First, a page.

The Wild Bunch committed robberies across New Mexico, Wyoming, Nevada, and South Dakota. They robbed banks, trains, whatever they felt they could get away with. One of their largest hauls was from a train outside Folsom, New Mexico, when they stole away with more than $70,000.
No one knows for sure what happened to Butch Cassidy and the Sundance Kid. The Pinkertons got closer to apprehending them every day, and one theory is that they hotfooted it to Bolivia where they were killed by soldiers in 1908. Others claim they returned and settled down to lives of anonymity in small western towns.
One thing is for sure: Winnemucca, Nevada, doesn’t seem to hold a grudge against Butch Cassidy or the Sundance Kid. Every September, the town stages “Butch Cassidy Days,” a rollicking re-enactment of that long-ago robbery.
Today is the birthday of essayist Roger Angell (books by this author), born in New York in 1920. His mother was The New Yorker‘s first fiction editor and his father was an attorney and leader of the ACLU. (His stepfather was E.B. White, author of Charlotte’s Web.)
He’s most well known for writing essays about baseball and he’s the only writer who was elected to both the Baseball Hall of Fame and the American Academy of Arts and Letters. In 1975 he wrote in an essay called “Agincourt and After”:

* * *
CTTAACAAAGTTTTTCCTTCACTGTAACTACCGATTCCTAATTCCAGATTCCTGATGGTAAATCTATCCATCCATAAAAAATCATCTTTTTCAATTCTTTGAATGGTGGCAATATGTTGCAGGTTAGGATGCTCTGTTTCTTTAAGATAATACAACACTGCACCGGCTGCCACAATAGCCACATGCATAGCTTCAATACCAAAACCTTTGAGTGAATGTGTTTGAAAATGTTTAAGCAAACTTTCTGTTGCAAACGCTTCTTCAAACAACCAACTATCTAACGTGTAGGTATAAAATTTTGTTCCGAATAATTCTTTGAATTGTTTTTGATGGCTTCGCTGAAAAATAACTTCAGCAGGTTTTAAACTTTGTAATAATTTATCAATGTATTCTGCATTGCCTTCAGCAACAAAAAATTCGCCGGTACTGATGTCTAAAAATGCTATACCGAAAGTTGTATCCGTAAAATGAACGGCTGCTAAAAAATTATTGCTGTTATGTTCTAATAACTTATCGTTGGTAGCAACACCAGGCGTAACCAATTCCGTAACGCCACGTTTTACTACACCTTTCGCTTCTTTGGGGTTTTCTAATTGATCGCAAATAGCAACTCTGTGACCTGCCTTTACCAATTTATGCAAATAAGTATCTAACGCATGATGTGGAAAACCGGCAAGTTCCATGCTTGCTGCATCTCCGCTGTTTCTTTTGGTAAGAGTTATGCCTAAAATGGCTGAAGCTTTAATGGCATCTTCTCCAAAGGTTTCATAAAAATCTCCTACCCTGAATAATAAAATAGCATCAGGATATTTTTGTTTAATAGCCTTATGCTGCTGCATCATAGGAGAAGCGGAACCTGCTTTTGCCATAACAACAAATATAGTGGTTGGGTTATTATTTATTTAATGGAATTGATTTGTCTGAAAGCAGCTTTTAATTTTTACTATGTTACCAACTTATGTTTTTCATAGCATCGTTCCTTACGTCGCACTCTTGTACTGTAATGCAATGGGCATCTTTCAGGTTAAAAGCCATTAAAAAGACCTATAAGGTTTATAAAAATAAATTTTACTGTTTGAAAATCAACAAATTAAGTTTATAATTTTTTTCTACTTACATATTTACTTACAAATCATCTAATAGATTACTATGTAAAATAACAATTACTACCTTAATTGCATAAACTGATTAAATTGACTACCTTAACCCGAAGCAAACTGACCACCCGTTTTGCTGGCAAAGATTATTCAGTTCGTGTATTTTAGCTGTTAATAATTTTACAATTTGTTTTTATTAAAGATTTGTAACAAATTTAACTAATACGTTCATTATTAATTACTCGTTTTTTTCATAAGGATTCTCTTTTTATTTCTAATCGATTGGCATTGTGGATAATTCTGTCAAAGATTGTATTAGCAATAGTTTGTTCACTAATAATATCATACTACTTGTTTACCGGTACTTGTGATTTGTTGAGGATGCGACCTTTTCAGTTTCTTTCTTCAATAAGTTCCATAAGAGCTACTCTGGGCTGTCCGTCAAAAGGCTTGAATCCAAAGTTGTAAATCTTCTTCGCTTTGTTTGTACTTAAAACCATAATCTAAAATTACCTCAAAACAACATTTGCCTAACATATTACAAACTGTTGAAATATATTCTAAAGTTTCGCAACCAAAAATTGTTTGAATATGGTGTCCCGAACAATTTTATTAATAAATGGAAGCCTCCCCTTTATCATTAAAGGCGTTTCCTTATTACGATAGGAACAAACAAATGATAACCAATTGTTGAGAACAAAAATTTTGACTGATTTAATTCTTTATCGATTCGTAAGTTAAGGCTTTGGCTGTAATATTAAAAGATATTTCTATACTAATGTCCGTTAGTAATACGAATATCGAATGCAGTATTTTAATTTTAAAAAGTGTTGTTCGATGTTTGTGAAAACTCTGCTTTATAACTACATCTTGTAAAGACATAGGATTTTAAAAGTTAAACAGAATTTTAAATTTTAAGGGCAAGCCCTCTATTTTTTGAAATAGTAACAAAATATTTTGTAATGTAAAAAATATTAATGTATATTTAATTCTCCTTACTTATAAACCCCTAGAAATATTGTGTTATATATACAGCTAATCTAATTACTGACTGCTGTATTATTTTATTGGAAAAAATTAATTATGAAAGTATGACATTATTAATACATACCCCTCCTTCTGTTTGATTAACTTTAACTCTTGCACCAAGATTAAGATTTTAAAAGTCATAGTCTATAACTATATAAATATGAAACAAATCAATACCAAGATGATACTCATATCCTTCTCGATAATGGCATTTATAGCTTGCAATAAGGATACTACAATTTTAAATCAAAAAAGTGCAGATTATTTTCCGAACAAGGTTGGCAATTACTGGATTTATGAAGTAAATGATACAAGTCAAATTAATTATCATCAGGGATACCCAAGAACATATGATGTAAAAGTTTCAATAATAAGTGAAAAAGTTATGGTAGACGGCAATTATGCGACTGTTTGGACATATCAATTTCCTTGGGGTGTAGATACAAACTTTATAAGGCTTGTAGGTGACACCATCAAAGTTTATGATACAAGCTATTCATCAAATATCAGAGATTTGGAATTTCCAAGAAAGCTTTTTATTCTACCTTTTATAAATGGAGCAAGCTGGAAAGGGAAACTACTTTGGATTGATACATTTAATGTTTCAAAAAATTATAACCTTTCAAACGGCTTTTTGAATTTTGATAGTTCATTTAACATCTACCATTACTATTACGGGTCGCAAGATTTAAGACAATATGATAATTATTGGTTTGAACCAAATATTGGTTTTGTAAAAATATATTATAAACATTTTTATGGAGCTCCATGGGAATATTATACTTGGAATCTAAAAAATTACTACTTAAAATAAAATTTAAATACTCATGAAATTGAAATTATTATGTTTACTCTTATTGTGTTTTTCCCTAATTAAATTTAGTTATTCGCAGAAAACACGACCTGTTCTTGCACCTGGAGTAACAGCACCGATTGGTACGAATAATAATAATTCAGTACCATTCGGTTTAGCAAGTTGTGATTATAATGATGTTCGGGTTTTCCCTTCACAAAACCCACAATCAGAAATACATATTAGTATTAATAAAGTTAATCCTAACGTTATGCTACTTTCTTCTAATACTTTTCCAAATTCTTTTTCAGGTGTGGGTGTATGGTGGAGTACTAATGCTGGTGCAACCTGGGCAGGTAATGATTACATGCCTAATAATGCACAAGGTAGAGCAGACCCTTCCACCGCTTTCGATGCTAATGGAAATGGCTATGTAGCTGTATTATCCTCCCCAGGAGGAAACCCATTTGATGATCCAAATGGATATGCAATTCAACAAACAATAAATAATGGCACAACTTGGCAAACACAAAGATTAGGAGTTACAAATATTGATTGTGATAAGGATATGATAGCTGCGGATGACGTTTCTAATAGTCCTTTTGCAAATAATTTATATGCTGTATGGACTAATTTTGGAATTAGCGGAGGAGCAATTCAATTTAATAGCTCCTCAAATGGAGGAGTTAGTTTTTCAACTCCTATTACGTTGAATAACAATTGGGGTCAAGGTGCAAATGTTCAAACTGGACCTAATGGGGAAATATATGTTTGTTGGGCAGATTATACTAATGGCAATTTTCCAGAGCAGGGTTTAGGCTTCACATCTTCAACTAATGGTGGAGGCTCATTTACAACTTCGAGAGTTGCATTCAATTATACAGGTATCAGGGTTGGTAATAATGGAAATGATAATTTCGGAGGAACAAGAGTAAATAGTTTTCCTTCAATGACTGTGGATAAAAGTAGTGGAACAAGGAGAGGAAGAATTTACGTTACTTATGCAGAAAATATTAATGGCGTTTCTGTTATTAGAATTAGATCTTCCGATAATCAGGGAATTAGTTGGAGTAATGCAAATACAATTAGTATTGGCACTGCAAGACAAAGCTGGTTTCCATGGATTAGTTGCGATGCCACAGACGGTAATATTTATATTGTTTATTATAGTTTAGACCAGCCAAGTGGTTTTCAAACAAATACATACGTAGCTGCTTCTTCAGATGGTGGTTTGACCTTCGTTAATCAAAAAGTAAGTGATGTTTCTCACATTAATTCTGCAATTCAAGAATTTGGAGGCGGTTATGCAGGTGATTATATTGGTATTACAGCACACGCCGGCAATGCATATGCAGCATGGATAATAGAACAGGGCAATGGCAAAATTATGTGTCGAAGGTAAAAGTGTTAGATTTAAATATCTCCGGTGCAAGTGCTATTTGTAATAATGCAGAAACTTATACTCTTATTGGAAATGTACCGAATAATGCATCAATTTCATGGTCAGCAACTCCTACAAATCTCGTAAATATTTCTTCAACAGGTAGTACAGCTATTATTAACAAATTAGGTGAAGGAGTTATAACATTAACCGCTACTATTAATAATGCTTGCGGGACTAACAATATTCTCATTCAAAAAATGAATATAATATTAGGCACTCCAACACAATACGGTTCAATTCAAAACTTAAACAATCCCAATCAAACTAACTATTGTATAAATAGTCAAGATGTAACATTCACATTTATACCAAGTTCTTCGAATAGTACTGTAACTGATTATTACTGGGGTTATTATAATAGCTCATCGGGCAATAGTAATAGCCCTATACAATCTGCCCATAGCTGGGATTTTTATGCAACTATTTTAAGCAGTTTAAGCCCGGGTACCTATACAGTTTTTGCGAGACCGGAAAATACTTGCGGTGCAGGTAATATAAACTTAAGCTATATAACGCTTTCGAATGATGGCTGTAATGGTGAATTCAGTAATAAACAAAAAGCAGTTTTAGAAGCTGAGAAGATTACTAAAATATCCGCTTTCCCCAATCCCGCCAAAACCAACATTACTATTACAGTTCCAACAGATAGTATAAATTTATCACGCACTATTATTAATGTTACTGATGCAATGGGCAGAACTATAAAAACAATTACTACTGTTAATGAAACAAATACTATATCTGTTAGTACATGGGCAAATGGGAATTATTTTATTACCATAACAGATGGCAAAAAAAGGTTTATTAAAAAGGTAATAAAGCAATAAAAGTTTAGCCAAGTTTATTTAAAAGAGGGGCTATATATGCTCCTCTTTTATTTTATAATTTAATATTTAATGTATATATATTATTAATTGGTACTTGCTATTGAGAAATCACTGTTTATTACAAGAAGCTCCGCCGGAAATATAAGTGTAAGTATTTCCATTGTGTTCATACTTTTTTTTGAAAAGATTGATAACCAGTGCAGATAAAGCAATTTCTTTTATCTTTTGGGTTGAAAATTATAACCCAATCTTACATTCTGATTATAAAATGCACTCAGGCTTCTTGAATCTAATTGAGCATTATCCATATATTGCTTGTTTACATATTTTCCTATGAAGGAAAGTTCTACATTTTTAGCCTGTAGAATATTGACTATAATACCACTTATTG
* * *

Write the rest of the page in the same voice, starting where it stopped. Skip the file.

“It is foolish and childish, on the face of it, to affiliate ourselves with anything so insignificant and patently contrived and commercially exploitative as a professional sports team, and the amused superiority and icy scorn that the non-fan directs at the sports nut […] is understandable and almost unanswerable. Almost. What is left out of this calculation, it seems to me, is the business of caring — caring deeply and passionately, really caring — which is a capacity or an emotion that has almost gone out of our lives. […] It no longer matters so much what the caring is about, how frail or foolish is the object of that concern, as long as the feeling itself can be saved. Naïveté — the infantile and ignoble joy that sends a grown man or woman to dancing and shouting with joy in the middle of the night over the haphazardous flight of a distant ball — seems a small price to pay for such a gift.”